Terrorist Practices: Sketching a New Research Agenda

Joel Day

Abstract


Contemporary approaches to the study of terrorism ignore the social practices that operate as ‘background noise’ in daily life. Research focusing on goal-seeking and the ‘aims’ of terrorist organizations leaves little room to analyze the performative, emotional, and ritual aspects of terrorism – key aspects of identity and disposition formation. Just as in other social cleavages, terrorist ritual and community practices forge actor preferences and passions. This note outlines puzzles which extant research agendas leave unanswered, proposes a ‘turn’ to cultural practice as an important new research area, and offers an example of how to conduct mixed method research on terrorist practices, looking specifically at how religious practice disaggregation predicts terror campaign duration. The article concludes with academic and policy implications.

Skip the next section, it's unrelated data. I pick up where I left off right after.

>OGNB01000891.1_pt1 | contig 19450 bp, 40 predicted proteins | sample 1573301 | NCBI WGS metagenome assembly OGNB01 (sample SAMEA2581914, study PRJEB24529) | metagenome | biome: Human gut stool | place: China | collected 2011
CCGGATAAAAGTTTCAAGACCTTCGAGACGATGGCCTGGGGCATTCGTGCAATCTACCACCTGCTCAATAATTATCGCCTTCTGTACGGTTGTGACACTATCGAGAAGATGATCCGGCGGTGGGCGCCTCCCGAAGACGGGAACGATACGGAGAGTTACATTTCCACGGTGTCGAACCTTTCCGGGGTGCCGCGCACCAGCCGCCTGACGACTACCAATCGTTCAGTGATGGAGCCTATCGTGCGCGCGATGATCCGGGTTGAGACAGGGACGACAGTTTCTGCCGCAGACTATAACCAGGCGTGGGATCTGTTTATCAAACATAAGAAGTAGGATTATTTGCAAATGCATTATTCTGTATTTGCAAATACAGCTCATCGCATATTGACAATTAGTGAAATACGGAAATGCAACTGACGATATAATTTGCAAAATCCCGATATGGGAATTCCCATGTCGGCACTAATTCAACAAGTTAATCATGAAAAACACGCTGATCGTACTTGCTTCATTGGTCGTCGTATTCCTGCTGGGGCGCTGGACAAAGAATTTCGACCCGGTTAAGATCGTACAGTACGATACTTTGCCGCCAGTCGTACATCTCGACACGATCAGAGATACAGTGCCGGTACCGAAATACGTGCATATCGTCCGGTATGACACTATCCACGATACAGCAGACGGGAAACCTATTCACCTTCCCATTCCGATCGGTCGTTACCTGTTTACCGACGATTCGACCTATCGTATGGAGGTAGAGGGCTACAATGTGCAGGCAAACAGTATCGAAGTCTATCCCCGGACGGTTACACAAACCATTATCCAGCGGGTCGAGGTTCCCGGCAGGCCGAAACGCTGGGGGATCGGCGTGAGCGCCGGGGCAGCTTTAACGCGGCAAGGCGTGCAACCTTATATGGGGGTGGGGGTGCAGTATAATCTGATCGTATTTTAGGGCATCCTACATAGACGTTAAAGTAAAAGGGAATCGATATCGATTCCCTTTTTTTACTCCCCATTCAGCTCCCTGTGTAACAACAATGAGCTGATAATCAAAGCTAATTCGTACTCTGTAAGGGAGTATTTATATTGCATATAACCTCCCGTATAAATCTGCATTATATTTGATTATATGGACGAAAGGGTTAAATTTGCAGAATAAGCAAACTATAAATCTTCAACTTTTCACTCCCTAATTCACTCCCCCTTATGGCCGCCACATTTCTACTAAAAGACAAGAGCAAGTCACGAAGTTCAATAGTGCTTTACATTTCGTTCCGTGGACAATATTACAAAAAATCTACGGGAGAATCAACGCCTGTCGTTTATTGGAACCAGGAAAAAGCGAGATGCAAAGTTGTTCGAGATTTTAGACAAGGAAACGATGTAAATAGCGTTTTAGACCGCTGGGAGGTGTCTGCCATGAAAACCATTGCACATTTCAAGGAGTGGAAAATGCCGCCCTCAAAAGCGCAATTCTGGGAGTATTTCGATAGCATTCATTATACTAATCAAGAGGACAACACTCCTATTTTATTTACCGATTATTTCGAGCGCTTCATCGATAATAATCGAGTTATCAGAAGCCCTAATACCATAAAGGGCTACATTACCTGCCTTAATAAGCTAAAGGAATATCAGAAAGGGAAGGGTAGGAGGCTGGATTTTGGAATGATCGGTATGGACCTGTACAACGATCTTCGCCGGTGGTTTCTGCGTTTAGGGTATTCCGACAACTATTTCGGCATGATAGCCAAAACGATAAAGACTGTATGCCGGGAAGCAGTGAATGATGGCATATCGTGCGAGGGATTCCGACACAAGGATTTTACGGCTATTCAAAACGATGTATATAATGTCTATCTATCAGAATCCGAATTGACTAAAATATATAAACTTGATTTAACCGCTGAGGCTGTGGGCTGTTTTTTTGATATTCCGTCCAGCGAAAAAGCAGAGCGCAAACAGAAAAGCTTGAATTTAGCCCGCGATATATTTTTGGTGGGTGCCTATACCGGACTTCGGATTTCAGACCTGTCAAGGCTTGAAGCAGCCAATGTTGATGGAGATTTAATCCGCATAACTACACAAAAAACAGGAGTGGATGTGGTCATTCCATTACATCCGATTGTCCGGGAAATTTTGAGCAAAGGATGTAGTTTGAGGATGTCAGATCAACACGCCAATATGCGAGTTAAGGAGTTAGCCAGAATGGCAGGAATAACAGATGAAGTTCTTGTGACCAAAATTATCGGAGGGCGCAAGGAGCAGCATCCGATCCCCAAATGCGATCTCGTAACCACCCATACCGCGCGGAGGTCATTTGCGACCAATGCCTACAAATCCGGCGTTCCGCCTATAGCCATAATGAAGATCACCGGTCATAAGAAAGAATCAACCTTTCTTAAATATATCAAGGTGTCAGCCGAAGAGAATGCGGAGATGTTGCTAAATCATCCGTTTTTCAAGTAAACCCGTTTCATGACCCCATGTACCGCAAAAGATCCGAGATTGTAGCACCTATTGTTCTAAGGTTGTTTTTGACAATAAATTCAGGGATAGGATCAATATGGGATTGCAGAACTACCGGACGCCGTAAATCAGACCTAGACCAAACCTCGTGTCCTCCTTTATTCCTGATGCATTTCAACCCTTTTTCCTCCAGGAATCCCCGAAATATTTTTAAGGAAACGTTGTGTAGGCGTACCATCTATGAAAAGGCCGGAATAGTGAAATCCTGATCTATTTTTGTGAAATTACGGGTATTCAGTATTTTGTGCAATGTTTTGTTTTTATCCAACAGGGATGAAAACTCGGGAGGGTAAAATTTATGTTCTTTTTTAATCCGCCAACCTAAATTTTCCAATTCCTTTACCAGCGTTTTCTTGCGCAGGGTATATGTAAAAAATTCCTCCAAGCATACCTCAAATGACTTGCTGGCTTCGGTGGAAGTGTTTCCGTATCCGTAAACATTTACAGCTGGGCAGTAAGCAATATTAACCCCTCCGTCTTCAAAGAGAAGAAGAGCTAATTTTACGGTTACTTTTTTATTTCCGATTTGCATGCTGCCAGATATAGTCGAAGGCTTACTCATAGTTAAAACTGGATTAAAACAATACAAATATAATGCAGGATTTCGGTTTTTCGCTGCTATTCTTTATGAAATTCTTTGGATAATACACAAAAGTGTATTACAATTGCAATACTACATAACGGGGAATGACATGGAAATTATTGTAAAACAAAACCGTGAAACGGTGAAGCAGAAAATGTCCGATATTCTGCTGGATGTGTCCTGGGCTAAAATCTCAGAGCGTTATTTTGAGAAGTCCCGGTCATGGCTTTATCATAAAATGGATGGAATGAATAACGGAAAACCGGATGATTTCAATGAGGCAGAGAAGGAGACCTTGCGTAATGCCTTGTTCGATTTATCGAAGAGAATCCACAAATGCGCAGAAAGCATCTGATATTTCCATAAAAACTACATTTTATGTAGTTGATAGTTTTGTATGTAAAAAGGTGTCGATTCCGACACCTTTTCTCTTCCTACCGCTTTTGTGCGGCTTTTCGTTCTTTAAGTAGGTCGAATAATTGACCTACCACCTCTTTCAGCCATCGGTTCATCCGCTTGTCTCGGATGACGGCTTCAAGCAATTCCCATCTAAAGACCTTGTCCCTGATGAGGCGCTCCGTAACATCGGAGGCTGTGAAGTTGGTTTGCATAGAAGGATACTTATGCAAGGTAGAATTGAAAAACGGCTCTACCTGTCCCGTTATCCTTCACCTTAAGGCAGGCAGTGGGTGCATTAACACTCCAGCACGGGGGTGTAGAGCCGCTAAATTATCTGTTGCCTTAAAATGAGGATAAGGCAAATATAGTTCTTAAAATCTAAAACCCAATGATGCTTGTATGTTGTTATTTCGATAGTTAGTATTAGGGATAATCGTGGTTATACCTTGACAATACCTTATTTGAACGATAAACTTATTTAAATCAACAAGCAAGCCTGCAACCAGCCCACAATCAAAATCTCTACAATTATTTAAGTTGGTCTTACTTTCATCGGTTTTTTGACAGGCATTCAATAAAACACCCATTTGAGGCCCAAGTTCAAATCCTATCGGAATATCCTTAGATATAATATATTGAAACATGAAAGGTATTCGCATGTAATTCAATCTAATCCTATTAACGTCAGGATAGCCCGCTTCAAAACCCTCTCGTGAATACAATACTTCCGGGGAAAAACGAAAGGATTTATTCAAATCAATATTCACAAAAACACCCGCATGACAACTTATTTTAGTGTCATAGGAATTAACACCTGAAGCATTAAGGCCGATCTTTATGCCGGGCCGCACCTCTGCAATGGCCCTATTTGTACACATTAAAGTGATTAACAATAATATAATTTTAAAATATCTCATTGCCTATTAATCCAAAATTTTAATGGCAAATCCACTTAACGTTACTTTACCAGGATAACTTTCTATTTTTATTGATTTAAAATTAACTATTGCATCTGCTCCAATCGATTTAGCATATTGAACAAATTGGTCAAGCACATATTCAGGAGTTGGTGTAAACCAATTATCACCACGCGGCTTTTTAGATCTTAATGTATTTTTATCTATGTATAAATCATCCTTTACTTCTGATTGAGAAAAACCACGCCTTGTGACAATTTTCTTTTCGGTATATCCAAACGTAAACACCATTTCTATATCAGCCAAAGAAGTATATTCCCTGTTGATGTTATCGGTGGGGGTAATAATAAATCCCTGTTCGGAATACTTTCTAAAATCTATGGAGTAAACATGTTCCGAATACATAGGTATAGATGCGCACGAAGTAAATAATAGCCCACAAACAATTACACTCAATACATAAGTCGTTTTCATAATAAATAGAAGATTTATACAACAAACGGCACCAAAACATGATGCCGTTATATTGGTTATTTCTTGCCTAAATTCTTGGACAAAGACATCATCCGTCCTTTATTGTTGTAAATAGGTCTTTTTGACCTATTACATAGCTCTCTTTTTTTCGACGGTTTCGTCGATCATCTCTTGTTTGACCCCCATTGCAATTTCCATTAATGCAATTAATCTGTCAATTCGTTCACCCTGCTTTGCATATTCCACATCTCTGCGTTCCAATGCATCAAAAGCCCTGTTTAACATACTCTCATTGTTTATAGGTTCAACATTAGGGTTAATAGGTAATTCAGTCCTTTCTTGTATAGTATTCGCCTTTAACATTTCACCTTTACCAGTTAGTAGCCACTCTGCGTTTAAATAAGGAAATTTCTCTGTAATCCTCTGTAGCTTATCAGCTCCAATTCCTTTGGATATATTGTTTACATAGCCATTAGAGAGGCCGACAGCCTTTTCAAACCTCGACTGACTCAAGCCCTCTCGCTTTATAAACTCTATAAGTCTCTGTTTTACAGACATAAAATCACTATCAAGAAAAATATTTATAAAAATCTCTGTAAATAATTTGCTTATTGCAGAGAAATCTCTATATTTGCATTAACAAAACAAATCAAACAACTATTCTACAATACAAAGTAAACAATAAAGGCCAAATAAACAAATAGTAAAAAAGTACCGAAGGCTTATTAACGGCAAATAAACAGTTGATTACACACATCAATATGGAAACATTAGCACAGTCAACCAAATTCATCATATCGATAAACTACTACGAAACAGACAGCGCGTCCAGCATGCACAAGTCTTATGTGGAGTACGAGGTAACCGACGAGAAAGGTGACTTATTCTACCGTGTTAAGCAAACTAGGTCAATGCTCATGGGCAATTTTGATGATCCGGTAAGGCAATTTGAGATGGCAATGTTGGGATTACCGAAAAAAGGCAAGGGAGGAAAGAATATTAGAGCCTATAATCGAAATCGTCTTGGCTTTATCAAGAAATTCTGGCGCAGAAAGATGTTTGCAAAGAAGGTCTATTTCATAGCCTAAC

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ENHANCING SECURITY THROUGH COLLABORATIVE RESEARCH

Perspectives on Terrorism is  a journal of the Terrorism Research Initiative and the Center for Terrorism and Security Studies

ISSN  2334-3745 (Online)

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